Saturday, May 19, 2012

Graduation Day

Today, 10 years after graduating high school, I will finally achieve my lifelong dream of becoming a doctor. I think back on all the of the people I met on this journey: my 7th grade history teacher who wanted me to be her child's pediatrician, my 8th grade English teacher who called on me by saying "paging Dr. Shambayati" and compared diagramming a sentence to dissecting a cadaver, my college premed advisor who said that I would never be a doctor and that I should be a therapist instead, and my college English professor who said being a physician is who I am meant to be. Most of all, I want to thank my family, especially my mother who came to this country with me in her arms and stood by me every step of the way, through the hard times and the best times. I love you, and I could not have done this without you.

Friday, April 23, 2010

My Letter to Comedy Central re: 201

On April 21, Comedy Central aired the 201st episode of South Park. It was heavily censored to hide any reference to Muhammad in the episode because of a threat made by a fundamentalist group called Revolutionmuslim. This is my letter to Comedy Central in response to this:

Dear Comedy Central,

I am a Muslim fan of South Park. I have always enjoyed this program and feel that it serves an important role as social commentary and satire, just like The Daily Show and The Colbert Report. I saw the episode 200 and felt proud of Matt and Trey for addressing the issue of freedom of speech without fear of repercussions. I found nothing offensive about the episode from an Islamic standpoint; in fact, Matt and Trey treated the Muhammad character with respect. However, what I do find offensive is Comedy Central's censorship of the episode 201. There is nothing wrong with saying "Muhammad" on TV and to bleep it treats it like a curse word. The bleeping of Kyle and the other characters' closing monologues was also wrong. Your loyal viewers have the right to see how the episode ends and the satirical point Matt and Trey were trying to make.

I am most upset by Comedy Central's acquiescence to a fundamentalist group that does not represent Muslim-Americans in any way. If the KKK said that they were offended by an episode, you would not have censored it. Yet you allow terrorists like Revolutionmuslim to take away your freedom of speech while our brave American soldiers are dying for our freedom. In Iran, citizens are rising up to overthrow censorship and oppression. How dare you surrender your voice to the intimidation of a website run by cowards in New York City! You have a responsibility to maintain the integrity of your artists and programming and to respect the intelligence of your audience.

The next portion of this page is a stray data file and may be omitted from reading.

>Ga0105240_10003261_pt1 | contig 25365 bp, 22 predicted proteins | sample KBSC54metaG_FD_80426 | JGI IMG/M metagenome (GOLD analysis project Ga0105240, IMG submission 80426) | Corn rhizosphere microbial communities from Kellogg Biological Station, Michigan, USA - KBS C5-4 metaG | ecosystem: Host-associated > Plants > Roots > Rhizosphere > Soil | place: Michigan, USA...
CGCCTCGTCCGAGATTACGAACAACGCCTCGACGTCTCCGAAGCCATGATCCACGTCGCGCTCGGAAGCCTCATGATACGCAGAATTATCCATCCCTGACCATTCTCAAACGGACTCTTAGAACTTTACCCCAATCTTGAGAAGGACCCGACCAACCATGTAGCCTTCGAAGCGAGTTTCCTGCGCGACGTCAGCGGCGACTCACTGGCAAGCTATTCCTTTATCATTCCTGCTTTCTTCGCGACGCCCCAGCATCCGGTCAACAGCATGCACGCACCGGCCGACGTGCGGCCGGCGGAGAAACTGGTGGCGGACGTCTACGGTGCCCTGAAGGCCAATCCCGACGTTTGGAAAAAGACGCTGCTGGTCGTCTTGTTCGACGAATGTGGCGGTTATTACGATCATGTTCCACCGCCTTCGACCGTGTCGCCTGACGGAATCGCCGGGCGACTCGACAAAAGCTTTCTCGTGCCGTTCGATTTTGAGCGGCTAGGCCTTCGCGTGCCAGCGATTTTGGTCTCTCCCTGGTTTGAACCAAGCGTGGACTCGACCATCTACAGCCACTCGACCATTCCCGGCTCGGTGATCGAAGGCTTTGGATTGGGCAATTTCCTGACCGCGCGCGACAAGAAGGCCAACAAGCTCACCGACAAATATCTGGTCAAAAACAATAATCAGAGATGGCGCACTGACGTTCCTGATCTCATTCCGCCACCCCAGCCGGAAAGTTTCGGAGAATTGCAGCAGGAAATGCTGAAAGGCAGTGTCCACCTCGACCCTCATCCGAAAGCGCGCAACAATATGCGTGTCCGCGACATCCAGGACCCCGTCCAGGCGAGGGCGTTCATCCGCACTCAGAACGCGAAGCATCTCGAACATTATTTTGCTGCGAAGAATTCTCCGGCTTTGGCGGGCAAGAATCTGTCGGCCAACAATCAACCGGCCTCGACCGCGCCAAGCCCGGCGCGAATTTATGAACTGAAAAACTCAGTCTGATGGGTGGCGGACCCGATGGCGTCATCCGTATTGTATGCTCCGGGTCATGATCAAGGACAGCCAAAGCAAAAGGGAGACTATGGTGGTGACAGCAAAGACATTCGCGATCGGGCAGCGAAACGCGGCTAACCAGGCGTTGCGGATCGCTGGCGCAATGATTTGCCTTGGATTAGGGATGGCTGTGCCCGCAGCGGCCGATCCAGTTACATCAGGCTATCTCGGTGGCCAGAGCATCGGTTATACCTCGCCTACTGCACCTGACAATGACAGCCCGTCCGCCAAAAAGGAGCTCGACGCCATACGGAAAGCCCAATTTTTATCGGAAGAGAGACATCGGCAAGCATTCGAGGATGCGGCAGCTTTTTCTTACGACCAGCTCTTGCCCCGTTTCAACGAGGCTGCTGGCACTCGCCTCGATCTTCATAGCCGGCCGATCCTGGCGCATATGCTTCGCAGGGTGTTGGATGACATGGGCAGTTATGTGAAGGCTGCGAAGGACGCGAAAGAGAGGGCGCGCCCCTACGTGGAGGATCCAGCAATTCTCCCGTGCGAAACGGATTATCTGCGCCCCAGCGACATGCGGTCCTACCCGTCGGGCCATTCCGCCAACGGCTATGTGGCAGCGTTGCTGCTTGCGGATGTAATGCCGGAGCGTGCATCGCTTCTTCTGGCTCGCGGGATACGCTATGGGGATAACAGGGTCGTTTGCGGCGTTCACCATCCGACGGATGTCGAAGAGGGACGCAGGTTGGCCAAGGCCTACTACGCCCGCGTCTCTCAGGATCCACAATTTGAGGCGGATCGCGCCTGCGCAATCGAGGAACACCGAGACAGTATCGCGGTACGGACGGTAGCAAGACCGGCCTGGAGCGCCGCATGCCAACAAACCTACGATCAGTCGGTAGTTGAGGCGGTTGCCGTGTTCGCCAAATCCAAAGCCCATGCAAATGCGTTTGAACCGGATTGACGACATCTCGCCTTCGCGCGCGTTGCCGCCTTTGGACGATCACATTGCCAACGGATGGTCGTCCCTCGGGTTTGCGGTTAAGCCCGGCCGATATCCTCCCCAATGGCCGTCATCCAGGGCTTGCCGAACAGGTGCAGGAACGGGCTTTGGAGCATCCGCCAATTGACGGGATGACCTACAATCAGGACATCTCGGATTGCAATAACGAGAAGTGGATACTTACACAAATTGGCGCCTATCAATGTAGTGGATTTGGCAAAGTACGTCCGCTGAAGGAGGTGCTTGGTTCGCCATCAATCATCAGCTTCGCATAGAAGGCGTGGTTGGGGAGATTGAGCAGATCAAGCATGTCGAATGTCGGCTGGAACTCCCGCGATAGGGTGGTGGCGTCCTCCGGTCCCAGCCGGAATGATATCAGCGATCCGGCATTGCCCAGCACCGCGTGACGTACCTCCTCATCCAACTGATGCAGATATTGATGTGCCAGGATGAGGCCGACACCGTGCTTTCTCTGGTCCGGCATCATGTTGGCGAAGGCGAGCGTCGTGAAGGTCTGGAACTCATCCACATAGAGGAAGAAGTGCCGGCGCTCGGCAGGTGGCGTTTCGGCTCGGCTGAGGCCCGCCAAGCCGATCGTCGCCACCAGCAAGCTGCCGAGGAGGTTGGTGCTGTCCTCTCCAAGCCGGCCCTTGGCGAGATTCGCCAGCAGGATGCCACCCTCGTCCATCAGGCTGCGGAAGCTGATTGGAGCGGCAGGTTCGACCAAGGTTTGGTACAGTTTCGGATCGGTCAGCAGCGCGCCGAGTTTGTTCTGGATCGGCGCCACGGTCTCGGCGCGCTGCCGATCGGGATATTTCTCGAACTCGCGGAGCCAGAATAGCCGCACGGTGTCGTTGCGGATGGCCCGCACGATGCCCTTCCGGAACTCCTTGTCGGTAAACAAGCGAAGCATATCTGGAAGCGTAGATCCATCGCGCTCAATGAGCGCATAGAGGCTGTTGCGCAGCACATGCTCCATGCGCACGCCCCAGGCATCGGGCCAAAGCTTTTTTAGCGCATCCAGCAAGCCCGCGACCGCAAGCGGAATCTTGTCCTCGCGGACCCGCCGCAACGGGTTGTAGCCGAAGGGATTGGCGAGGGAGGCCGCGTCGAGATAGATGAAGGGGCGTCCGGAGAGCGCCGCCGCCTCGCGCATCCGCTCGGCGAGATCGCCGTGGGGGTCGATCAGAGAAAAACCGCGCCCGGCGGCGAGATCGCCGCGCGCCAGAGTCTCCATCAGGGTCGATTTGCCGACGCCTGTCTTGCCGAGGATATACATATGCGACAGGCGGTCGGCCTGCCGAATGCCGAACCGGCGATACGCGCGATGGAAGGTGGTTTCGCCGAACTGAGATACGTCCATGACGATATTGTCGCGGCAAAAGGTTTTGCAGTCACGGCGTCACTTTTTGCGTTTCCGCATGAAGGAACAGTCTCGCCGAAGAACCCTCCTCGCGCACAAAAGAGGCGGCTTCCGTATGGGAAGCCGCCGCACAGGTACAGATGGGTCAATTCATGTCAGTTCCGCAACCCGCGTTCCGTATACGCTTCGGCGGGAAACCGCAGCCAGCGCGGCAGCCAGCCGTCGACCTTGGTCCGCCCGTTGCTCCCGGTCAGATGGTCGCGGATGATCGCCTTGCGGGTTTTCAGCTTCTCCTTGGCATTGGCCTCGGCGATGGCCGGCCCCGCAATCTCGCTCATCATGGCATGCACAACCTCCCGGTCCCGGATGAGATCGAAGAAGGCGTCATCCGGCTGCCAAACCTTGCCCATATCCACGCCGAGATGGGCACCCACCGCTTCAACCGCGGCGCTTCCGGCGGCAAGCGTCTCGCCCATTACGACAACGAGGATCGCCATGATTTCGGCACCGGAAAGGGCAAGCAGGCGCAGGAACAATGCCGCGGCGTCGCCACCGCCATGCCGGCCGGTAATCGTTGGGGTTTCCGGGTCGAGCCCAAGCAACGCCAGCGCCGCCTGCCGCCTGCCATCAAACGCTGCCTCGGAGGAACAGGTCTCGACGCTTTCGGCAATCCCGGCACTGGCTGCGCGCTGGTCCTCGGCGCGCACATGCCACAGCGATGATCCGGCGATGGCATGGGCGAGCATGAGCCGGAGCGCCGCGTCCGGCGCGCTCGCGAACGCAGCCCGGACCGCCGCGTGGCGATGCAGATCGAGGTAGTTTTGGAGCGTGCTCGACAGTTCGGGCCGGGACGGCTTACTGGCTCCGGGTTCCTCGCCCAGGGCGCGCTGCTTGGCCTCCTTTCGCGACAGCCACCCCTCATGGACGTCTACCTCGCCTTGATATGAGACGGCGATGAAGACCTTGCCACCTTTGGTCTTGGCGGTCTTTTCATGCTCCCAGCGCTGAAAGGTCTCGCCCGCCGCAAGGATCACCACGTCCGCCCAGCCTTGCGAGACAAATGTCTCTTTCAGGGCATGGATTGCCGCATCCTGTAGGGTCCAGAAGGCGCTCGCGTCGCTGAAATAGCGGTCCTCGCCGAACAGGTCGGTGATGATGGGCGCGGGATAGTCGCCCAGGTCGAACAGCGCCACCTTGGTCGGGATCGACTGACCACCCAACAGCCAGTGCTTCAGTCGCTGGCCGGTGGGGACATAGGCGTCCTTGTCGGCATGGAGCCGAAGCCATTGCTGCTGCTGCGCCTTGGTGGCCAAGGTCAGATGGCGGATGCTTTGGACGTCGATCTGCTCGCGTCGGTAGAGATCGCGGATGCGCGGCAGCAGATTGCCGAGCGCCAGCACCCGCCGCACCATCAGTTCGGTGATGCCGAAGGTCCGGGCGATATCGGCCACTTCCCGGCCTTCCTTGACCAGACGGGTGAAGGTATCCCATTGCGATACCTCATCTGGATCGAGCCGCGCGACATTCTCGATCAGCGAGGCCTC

I hope that you will rebroadcast episode 201 without the added bleeps and allow it to be streamed on Remember that you are in the United States of America, and you should never be afraid to be free.

Thank you

Thursday, December 31, 2009

My First 21st Century Decade

Since this is the last day of the decade (depending on how you count it), I thought I'd boil down the last ten years of my life into a big event that summed it up.

2000 - Sweet 16 Party
2001 - 9/11
2002 - High School Graduation
2003 - Started working in medicine
2004 - Voted for the first time
2005 - Took the MCAT
2006 - College Graduation
2007 - Georgetown
2008 - Started Medical School
2009 - Traveling: Austin, Chicago, London, Los Angeles, New York City, Houston

Who knows what 2010 will bring? Cheers and Happy New Year!

Sunday, September 06, 2009

An American Man and a Little Iranian Girl

An American man was seated next to a little Iranian girl on the airplane, when the stranger turned to her and said, 'Let's talk. I've heard that flights go quicker if you strike up a conversation with your fellow passenger'. The little girl, who had just opened her coloring book, closed it slowly and said to the stranger: 'What would you like to talk about?'
'Oh, I don't know,' said the American. 'Since you are Iranian, how about nuclear power?' And he smiles.
'OK, ' she said. 'That could be an interesting topic. But let me ask you a question first'.

'A horse, a cow, and a deer all eat the same stuff - grass.
Yet a deer excretes little pellets, while a cow turns out a flat patty, and a horse produces clumps of dried grass..